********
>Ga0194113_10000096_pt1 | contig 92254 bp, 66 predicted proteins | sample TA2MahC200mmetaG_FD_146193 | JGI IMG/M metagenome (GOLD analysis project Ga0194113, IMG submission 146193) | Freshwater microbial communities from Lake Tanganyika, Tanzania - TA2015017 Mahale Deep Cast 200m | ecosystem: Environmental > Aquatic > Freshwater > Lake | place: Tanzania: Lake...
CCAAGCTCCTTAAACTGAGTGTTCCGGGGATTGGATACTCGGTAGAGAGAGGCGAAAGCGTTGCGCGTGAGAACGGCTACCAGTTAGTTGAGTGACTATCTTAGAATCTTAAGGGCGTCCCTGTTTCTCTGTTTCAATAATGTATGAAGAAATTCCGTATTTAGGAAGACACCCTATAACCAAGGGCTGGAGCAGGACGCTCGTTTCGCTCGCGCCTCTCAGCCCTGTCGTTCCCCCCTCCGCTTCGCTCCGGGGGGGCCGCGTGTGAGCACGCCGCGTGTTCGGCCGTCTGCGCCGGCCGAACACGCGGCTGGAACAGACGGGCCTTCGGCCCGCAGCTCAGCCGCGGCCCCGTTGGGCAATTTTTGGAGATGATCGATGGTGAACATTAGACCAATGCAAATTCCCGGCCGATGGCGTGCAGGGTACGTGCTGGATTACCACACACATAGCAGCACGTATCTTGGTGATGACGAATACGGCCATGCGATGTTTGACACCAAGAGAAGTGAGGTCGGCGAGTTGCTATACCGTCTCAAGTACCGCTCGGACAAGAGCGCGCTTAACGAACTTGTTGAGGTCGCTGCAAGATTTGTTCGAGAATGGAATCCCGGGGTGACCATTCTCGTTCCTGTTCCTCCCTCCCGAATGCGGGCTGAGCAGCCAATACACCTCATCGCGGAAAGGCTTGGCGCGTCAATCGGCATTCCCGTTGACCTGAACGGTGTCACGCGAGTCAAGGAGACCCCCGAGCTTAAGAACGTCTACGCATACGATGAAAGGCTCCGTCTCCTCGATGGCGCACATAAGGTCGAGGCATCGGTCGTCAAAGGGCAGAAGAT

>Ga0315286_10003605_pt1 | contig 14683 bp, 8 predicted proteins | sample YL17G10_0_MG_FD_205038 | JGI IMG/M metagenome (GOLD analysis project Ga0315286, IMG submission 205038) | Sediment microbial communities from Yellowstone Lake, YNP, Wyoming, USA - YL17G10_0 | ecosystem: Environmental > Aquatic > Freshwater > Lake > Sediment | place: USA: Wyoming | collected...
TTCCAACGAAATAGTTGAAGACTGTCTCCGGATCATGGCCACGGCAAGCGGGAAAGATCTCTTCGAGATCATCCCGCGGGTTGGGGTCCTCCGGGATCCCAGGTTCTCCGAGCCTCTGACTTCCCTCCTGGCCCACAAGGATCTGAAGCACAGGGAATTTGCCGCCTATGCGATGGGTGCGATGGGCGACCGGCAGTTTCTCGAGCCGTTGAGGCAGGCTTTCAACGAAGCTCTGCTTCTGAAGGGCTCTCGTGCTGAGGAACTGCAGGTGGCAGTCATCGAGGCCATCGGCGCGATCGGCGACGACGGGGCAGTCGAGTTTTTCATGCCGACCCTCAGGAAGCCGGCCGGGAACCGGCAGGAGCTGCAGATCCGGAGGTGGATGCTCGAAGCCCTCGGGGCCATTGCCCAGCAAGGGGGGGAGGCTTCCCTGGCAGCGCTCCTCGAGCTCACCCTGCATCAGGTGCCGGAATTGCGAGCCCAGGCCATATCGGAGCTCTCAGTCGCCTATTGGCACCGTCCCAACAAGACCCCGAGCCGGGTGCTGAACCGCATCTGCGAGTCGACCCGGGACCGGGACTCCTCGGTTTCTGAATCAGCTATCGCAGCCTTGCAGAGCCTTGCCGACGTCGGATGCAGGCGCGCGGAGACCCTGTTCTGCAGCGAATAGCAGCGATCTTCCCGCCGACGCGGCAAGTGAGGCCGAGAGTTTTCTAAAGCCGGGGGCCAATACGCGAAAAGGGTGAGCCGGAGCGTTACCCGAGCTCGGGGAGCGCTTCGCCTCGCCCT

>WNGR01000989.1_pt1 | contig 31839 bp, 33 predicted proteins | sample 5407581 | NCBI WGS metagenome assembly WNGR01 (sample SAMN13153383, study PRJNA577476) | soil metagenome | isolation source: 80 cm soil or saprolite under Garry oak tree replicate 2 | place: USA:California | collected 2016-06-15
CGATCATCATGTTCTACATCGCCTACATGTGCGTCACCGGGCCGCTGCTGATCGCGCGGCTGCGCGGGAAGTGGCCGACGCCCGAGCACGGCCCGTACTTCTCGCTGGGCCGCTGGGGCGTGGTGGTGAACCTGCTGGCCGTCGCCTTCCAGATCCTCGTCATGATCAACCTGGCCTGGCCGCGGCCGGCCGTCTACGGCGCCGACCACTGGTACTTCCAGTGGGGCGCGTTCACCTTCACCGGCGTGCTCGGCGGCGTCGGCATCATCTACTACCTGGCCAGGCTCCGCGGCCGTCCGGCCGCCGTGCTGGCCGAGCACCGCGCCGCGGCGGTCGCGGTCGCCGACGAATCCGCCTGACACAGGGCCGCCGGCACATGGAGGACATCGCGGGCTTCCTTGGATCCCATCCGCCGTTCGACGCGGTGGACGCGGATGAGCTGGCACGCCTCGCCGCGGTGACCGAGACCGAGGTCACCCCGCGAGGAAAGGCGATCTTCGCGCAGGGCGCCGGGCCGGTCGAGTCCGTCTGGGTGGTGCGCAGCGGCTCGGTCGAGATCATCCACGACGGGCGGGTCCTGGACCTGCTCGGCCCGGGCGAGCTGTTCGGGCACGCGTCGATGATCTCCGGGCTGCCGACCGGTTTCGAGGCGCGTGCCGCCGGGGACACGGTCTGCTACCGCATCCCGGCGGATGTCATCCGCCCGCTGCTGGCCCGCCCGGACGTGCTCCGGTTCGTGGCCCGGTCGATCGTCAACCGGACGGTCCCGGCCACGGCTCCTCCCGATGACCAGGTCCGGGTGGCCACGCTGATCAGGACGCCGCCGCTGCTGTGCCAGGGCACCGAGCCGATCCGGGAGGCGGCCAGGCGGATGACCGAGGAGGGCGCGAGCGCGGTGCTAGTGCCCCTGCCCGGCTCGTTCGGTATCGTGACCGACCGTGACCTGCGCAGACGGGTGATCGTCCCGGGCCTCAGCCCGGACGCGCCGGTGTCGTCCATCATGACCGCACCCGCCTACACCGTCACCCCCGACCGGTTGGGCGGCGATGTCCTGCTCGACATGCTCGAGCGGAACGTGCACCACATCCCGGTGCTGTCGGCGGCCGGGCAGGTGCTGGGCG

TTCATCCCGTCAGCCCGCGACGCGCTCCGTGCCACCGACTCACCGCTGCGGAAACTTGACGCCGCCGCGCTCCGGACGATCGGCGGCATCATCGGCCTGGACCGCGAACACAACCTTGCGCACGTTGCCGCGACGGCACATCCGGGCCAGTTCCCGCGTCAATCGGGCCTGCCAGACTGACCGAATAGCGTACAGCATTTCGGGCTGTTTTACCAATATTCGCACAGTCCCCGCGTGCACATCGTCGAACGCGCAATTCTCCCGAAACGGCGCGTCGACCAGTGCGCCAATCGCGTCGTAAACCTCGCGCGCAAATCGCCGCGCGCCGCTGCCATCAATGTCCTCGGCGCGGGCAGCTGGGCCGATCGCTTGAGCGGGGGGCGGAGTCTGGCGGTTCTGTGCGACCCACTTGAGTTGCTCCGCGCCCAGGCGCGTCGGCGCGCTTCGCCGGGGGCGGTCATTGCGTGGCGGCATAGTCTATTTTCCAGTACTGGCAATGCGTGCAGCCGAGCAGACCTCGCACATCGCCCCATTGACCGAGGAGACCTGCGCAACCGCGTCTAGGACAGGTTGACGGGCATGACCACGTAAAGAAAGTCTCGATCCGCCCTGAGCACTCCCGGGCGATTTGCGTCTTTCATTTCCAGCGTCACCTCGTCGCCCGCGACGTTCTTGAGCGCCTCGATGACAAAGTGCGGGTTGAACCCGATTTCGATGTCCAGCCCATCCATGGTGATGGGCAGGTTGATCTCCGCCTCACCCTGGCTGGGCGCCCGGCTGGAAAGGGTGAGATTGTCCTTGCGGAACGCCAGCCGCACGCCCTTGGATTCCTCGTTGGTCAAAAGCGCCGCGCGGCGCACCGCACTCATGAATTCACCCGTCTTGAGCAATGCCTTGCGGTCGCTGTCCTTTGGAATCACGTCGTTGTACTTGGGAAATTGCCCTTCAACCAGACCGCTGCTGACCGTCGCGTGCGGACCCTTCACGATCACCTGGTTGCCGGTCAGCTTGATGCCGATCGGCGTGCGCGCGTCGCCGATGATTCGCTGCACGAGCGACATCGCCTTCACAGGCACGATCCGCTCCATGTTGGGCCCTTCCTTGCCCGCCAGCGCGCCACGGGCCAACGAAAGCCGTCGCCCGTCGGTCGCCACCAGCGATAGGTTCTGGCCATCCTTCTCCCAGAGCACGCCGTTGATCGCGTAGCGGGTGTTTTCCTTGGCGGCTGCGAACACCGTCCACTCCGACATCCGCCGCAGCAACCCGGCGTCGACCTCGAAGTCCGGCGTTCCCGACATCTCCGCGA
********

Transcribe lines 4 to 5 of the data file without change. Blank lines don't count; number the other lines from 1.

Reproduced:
TTCCAACGAAATAGTTGAAGACTGTCTCCGGATCATGGCCACGGCAAGCGGGAAAGATCTCTTCGAGATCATCCCGCGGGTTGGGGTCCTCCGGGATCCCAGGTTCTCCGAGCCTCTGACTTCCCTCCTGGCCCACAAGGATCTGAAGCACAGGGAATTTGCCGCCTATGCGATGGGTGCGATGGGCGACCGGCAGTTTCTCGAGCCGTTGAGGCAGGCTTTCAACGAAGCTCTGCTTCTGAAGGGCTCTCGTGCTGAGGAACTGCAGGTGGCAGTCATCGAGGCCATCGGCGCGATCGGCGACGACGGGGCAGTCGAGTTTTTCATGCCGACCCTCAGGAAGCCGGCCGGGAACCGGCAGGAGCTGCAGATCCGGAGGTGGATGCTCGAAGCCCTCGGGGCCATTGCCCAGCAAGGGGGGGAGGCTTCCCTGGCAGCGCTCCTCGAGCTCACCCTGCATCAGGTGCCGGAATTGCGAGCCCAGGCCATATCGGAGCTCTCAGTCGCCTATTGGCACCGTCCCAACAAGACCCCGAGCCGGGTGCTGAACCGCATCTGCGAGTCGACCCGGGACCGGGACTCCTCGGTTTCTGAATCAGCTATCGCAGCCTTGCAGAGCCTTGCCGACGTCGGATGCAGGCGCGCGGAGACCCTGTTCTGCAGCGAATAGCAGCGATCTTCCCGCCGACGCGGCAAGTGAGGCCGAGAGTTTTCTAAAGCCGGGGGCCAATACGCGAAAAGGGTGAGCCGGAGCGTTACCCGAGCTCGGGGAGCGCTTCGCCTCGCCCT

>WNGR01000989.1_pt1 | contig 31839 bp, 33 predicted proteins | sample 5407581 | NCBI WGS metagenome assembly WNGR01 (sample SAMN13153383, study PRJNA577476) | soil metagenome | isolation source: 80 cm soil or saprolite under Garry oak tree replicate 2 | place: USA:California | collected 2016-06-15